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Surviving the 2020 Pandemic: Lessons Learned on How to Best Support Out EI/ECSE Communities

Surviving the 2020 Pandemic: Lessons Learned on How to Best Support Out EI/ECSE Communities

About this Session:

The COVID-19 pandemic has illuminated a need for early childhood professionals to have a plan for continued service delivery in the context of a disaster or hazard. In this panel discussion three Early Intervention (EI) and Early Childhood Special Education (ECSE) experts, with significant experience working with children and families and as professional development leaders, discuss what the COVID-19 pandemic has taught them as EI/ECSE leaders and how those lessons can inform preparations for future disasters or hazards.

This discussion addresses systemic changes that can be made to prepare EI/ECSE systems to be immediately responsive to the needs of professionals, families, and young children served during and following a disaster or hazard. Ways in which EI/ECSE practitioners and Extension educators can prepare to provide crucial support to young children with disabilities and their military families in times of disasters or hazards also are shared.

Through this session, participants will:

  • Connect the ways in which the experiences of the panelists during the first weeks and months of the COVID-19 pandemic can help other systems prepare for future disasters or hazards.
  • Recognize systemic changes needed within their organizations to immediately meet the needs of all stakeholders during and following a disaster or hazard.
  • Identify how EI/ECSE practitioners can continue to provide support to young children with disabilities and their military families during disasters or hazards.

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Dana Childress, Ph.D. – During her career of more than two decades, Dr. Childress has worked as an early childhood special educator, service coordinator, program supervisor, local system manager, and trainer. Currently, Dr. Childress is the Early Intervention Professional Development Consultant for the Partnership for People with Disabilities at Virginia Commonwealth University. She is also the co-author of Family-Centered Early Intervention: Supporting Infants and Toddlers in Natural Environments.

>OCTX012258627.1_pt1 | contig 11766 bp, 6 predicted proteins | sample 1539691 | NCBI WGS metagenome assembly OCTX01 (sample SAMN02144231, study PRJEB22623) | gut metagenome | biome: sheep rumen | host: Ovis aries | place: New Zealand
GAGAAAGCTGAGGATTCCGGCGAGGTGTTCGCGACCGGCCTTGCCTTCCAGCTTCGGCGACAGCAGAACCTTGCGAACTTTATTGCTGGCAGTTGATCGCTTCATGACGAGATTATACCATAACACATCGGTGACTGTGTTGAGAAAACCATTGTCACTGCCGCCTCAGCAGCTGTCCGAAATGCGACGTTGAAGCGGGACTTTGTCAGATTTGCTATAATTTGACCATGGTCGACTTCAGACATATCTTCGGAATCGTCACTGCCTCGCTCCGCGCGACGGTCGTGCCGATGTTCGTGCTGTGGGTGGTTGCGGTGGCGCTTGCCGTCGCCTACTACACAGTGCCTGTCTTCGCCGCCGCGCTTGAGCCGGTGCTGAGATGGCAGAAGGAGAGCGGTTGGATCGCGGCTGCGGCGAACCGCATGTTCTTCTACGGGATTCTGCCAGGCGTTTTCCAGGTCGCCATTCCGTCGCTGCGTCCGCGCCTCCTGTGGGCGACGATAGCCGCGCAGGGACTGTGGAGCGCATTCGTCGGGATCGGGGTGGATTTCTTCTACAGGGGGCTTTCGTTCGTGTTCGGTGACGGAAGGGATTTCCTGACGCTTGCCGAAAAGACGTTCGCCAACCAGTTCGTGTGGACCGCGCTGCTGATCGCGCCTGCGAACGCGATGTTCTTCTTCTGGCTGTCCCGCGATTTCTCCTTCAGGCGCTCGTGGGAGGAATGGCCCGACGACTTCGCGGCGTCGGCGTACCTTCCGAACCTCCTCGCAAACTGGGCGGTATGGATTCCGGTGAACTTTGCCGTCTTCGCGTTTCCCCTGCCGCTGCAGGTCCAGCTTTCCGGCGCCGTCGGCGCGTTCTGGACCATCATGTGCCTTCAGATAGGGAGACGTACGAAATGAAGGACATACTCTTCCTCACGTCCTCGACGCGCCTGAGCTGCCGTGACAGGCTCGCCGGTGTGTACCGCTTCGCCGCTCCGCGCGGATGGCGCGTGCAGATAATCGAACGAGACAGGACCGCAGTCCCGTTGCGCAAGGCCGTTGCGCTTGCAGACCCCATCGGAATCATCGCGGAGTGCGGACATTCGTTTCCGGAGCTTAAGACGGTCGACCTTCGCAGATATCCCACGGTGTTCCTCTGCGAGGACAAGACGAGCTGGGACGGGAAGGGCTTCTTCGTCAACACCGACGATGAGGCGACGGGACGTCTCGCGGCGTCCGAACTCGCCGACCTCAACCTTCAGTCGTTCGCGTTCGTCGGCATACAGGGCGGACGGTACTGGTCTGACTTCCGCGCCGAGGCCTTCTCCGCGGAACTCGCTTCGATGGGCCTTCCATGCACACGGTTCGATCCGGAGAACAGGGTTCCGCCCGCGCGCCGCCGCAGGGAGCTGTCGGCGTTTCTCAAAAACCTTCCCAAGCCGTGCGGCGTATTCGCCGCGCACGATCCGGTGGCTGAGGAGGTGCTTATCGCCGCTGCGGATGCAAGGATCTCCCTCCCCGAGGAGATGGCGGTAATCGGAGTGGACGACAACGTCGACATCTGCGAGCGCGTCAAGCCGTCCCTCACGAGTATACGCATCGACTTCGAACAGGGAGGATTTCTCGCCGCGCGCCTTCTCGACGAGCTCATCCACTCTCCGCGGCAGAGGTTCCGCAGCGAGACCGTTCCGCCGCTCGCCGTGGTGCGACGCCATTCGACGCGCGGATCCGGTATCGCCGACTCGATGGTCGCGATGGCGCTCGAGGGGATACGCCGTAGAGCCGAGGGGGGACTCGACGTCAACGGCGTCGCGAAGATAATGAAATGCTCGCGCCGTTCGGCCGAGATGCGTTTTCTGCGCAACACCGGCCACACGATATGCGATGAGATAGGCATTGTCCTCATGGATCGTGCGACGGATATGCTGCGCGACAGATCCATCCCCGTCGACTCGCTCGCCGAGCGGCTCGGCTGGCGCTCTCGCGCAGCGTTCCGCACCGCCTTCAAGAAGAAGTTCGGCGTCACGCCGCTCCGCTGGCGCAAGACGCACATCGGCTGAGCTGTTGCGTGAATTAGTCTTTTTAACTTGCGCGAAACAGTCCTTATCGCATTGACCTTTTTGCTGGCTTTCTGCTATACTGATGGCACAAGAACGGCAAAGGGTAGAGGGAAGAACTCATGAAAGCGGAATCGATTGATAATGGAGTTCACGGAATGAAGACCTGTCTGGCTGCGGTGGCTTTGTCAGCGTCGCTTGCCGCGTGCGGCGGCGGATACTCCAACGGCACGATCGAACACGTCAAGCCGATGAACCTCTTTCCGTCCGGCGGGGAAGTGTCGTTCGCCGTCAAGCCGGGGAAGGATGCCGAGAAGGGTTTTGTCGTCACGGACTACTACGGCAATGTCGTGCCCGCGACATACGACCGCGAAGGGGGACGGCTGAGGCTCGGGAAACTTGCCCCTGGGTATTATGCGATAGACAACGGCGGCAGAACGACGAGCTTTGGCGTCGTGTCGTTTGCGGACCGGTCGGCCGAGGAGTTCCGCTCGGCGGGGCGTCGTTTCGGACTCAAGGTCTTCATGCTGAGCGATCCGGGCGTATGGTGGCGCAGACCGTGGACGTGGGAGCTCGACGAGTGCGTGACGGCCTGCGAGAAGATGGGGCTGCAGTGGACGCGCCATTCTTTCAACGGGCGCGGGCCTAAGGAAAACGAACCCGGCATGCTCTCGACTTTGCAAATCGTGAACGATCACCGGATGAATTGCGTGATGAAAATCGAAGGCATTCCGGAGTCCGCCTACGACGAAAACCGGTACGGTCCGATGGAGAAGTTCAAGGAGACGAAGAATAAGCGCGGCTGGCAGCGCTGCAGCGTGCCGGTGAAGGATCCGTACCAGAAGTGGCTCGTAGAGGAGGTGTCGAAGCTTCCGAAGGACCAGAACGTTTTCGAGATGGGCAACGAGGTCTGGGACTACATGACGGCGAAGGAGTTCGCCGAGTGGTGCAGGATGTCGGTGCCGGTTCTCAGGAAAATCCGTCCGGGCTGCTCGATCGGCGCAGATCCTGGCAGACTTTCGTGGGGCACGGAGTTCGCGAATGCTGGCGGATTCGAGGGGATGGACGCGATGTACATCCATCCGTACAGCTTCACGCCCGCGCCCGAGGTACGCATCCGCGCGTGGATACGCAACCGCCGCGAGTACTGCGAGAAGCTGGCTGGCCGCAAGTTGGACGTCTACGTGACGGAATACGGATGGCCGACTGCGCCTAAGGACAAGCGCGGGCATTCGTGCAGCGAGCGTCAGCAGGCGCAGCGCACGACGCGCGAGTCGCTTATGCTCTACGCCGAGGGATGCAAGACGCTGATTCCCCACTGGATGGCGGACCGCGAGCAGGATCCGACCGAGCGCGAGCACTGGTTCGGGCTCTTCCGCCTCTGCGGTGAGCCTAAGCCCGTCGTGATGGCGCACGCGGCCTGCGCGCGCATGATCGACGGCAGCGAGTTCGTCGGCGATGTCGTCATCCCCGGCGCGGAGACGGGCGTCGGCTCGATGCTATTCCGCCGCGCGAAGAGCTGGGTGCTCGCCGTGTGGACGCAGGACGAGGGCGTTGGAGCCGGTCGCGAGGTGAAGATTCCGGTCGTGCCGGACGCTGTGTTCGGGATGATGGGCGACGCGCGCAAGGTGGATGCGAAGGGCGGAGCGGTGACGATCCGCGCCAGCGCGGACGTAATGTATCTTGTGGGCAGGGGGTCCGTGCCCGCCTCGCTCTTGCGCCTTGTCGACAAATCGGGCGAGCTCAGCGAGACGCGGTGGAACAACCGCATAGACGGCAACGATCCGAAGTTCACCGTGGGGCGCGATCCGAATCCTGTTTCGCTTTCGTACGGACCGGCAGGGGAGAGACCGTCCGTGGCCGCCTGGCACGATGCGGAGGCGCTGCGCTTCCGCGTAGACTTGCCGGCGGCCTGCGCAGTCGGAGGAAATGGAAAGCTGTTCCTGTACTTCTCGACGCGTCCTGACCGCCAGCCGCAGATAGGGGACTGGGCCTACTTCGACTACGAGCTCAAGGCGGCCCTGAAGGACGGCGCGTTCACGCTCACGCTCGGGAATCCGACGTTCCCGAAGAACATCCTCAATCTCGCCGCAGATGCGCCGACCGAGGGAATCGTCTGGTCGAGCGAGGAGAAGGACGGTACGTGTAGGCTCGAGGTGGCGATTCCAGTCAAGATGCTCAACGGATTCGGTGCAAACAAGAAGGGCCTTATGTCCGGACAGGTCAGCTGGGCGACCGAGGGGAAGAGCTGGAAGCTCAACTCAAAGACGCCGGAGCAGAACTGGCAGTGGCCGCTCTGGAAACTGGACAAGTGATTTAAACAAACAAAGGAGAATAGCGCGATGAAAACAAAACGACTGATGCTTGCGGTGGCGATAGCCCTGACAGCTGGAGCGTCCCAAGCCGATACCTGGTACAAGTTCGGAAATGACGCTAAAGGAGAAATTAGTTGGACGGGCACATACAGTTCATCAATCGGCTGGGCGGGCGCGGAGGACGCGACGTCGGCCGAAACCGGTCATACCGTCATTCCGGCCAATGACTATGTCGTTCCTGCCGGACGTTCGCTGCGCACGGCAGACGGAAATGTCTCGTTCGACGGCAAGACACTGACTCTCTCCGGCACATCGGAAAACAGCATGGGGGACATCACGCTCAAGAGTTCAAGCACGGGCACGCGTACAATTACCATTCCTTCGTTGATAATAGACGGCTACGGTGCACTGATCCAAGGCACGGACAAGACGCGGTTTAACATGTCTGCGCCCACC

Susan Connor, Ed.M. directs the Early Intervention Training Program (EITP) at the University of Illinois at Urbana- Champaign. As Director, Susan ensures high-quality, evidence-based professional development opportunities and resources are available to early interventionists in the field. In her role, she leads a team of committed, dedicated early intervention professional development specialists in developing curriculum, facilitating professional development activities, and collecting and analyzing data related to the quality and effectiveness of professional development activities and early intervention supports and services in Illinois. Susan partners with the Lead Agency to respond to the needs of the larger system and leads collaborative initiatives with a variety of stakeholder groups including early intervention, education, child welfare, child care, home visiting, and advocacy partners to meet the needs of local areas of the state and represent EITP on state and national planning committees and workgroups.

Peggy Kemp, Ph.D. – As Executive Director of the Division for Early Childhood (DEC), Dr. Peggy Kemp guides DEC’s strategic direction and oversees daily operations. She has worked in early childhood and early intervention fields for over thirty years at the local, state, and national levels. During this time, she has served on various Kansas leadership teams committed to enhancing early intervention and early childhood programs statewide. At the beginning of her career, Dr. Kemp worked within the military childcare system in various roles including teacher, education specialist, assistant director, and center director.


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The connection information will be emailed to you once you register.

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This technology is supported in part by New Technologies for Ag Extension (funding opportunity no. USDA-NIFA-OP-010186), grant no. 2023-41595-41325 from the USDA National Institute of Food and Agriculture. Any opinions, findings, conclusions, or recommendations expressed in this publication are those of the author(s) and do not necessarily reflect the view of the U.S. Department of Agriculture or the Extension Foundation. For more information, please visit You can view the terms of useat

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